“Also look out for incorrect movement and permanent noise in stifle and hock joints. It doesn’t appear to cause pain, but it can cause a pony to move incorrectly and should be avoided if possible.

    “Ultimately, the stamp of Shetland you should look for will depend on the job you want the pony to do; If someone is coming to look at a pony I will always ask what job they have in mind. Do you want the pony for a show/ridden role, are you wanting it more as a family pet, or are you wanting to breed from the pony? It is important to look for attributes that would best suit the job in mind. For example Shetland ponies of a heavier stamp with a much shorter back and limb may not be quite as well suited for the ridden show job as your slightly more athletic stamp of Shetland is.

    “Many showing people will seek a full-up 42 inch pony, though in my opinion they are overlooking some real quality marginally smaller ponies by having this mindset. Some people become fixated on the height, being willing to compromise on quality in the process; a bit like four white socks are often idealised in the Welsh breeds.”

    Where should I buy a Shetland pony from?

    There are online sale sites such as Whickr that have Shetland ponies advertised throughout the year.

    You can also pursue private sales, or approach breeders, or visit auctions. The official Shetland breed sale is a warranted sale.

    “If you are looking for a ready-made child’s pony with miles on the clock, then a private home could be the best option. “If you have the space and inclination, buying a foal is a good idea; you can put your own stamp on it and you will also get a larger variety of choice,” Claire continues. “Breeders are often looking to retain the three or four-year-olds they have run on in their studs, whereas they’re usually more willing to part with some of their best foals that would otherwise have been retained. You can usually get more for your money in the long run by doing this.”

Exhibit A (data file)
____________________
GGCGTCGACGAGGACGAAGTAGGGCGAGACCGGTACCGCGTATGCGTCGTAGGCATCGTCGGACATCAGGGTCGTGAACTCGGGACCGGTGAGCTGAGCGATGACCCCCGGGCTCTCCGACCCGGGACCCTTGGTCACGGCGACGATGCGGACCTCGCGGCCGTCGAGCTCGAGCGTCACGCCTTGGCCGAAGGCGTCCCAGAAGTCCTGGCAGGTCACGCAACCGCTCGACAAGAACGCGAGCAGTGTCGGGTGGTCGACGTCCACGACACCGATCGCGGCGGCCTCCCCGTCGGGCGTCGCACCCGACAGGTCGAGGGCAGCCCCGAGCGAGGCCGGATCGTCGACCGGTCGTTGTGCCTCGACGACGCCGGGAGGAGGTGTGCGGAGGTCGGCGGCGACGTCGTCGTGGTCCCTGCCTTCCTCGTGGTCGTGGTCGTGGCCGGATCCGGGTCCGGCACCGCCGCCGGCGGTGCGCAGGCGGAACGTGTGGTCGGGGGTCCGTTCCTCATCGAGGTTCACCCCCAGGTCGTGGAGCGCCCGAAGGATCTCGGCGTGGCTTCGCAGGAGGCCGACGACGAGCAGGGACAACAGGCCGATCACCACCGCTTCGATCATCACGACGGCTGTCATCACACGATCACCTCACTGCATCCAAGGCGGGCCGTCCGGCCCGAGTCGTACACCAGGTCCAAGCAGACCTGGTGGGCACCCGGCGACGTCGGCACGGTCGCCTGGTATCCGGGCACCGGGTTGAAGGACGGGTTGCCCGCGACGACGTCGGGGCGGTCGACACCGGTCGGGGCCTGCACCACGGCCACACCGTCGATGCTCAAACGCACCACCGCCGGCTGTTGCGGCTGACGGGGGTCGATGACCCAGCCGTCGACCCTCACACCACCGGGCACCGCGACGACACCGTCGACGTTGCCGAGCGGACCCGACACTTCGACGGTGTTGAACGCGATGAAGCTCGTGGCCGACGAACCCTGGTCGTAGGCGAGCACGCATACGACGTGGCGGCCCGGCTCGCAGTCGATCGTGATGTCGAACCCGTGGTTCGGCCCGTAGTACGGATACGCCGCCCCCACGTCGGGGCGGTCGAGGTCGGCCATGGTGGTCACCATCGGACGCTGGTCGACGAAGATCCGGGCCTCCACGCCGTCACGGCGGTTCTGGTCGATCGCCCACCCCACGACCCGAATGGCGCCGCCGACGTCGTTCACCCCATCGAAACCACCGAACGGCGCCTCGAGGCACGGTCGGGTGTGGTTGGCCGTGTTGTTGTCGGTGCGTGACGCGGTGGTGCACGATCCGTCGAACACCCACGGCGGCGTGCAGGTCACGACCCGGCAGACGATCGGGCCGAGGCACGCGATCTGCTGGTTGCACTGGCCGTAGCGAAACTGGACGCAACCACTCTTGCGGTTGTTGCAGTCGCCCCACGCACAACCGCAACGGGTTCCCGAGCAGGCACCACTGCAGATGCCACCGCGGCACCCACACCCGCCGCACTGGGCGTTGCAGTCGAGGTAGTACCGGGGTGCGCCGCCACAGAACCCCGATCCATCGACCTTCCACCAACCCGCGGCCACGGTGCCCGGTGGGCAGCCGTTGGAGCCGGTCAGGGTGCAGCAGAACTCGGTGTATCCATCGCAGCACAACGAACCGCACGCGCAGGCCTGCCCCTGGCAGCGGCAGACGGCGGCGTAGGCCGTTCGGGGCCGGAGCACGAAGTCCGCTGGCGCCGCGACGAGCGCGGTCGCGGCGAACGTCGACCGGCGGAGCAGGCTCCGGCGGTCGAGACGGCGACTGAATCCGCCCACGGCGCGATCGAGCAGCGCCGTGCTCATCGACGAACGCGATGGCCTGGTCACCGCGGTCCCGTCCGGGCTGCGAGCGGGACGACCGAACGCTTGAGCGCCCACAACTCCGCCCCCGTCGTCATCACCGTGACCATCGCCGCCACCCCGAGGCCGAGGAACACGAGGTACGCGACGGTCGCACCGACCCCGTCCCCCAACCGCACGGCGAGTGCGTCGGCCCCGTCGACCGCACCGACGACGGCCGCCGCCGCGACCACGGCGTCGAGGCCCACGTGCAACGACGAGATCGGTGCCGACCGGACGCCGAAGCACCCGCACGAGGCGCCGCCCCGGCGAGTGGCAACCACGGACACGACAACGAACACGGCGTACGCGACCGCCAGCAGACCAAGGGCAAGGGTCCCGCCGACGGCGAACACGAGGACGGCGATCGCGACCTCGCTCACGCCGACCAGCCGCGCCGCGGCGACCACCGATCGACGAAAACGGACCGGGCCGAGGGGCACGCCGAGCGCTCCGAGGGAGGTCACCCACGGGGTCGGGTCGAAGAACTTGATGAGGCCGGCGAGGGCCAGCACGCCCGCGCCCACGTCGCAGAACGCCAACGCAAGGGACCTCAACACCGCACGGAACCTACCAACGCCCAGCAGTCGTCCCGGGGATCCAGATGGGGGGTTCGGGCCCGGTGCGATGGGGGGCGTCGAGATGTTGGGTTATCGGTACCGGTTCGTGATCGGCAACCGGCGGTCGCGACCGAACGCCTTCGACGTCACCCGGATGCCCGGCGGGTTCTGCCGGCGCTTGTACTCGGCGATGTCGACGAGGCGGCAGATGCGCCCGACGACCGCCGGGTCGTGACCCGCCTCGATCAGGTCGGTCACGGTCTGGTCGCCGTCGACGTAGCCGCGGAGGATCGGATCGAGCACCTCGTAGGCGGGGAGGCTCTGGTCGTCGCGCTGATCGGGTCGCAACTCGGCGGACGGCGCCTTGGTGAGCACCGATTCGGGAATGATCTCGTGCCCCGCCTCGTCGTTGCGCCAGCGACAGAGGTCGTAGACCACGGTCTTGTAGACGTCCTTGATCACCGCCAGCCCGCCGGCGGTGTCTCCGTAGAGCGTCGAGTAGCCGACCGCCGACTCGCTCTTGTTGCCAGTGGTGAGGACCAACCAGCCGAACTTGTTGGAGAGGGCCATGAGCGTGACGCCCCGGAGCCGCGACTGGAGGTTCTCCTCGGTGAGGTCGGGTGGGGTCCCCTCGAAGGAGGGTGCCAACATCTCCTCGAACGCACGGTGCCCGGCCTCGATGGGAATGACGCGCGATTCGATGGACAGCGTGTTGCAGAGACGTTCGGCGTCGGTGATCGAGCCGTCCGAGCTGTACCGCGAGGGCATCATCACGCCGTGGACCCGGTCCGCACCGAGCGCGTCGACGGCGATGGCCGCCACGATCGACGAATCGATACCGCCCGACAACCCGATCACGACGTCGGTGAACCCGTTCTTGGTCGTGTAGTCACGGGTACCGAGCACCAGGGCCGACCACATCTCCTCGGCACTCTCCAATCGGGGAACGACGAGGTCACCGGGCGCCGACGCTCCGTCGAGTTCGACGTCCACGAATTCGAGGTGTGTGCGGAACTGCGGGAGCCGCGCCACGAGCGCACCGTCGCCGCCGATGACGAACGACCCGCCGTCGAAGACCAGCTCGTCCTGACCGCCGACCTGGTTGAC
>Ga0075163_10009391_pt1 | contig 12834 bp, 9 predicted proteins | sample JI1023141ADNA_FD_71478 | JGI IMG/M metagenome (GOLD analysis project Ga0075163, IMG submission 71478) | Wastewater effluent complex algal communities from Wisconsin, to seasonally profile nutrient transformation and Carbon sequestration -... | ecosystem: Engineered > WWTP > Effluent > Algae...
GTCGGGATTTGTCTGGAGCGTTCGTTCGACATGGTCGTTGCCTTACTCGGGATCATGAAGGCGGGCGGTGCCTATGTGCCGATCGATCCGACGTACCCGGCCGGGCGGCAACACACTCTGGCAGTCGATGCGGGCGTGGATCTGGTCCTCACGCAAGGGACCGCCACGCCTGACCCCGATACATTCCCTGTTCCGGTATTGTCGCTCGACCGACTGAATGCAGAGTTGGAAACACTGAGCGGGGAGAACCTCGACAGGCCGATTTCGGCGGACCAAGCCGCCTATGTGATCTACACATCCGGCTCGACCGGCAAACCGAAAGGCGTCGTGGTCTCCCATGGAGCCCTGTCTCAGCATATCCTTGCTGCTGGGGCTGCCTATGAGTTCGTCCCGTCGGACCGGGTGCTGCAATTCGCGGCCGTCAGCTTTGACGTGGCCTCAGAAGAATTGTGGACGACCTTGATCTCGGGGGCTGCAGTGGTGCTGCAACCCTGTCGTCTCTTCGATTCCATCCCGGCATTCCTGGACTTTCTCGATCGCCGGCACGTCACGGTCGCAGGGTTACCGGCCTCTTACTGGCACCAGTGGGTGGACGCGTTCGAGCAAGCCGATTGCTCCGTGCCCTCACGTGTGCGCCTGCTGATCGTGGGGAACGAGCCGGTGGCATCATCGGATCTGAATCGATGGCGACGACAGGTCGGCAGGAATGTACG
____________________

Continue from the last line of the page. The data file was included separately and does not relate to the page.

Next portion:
How much should I expect to pay for a pony?

    Claire says standard Shetlands are hard to come by these days, which has impacted the market.

    “People have stopped breeding as much so there is consequently a huge lack of standard Shetlands, causing the prices to go up,” she says. “On average, you can buy a foal for between £500 and £1500, with the bigger studs often taking less money for one.

    “There seems to be less demand for a one or two-year-old, so they’d usually sell for between £1200 and £1800, on average.

    “The prices for three and four-year-olds then jump up massively. For a halter broken three-year-old ready to commence education you can be looking for an average of between £2500 and £3500.

    “Ridden ponies can also fetch strong money as there is a big market for them; I’ve had ponies that are going under-saddle for sale that I could have sold 40 times over. Shetlands that do a bit of everything, but might not win HOYS, can go for between £8000 and £10,000. At the end of the day, finding the right pony is priceless to some people.”

    I’ve agreed to buy a pony, now what?

    It is time to organise a pre-purchase vetting, something that is strongly recommended. If the pony is for a child, perhaps asking for a trial period would be sensible, but not all sellers will agree to this.

    It’s important to let the vet know prior to the vetting what you intend to use the pony for so they can assess it accordingly. If the pony is for a child, the vet will hopefully keep an eye on the temperament during the assessment, too. Small ponies can be more susceptible to laminitis so ask the vet to consider this risk.

    “I would always check teeth, heart, eyes, limbs and stifles,” Claire says. “If you do not feel experienced enough to assess a pony, I do recommend seeking a vetting, even if just a two-stage, or asking for a simple vet check.”

    For more information, you can read H&H’s ultimate guide to buying a horse.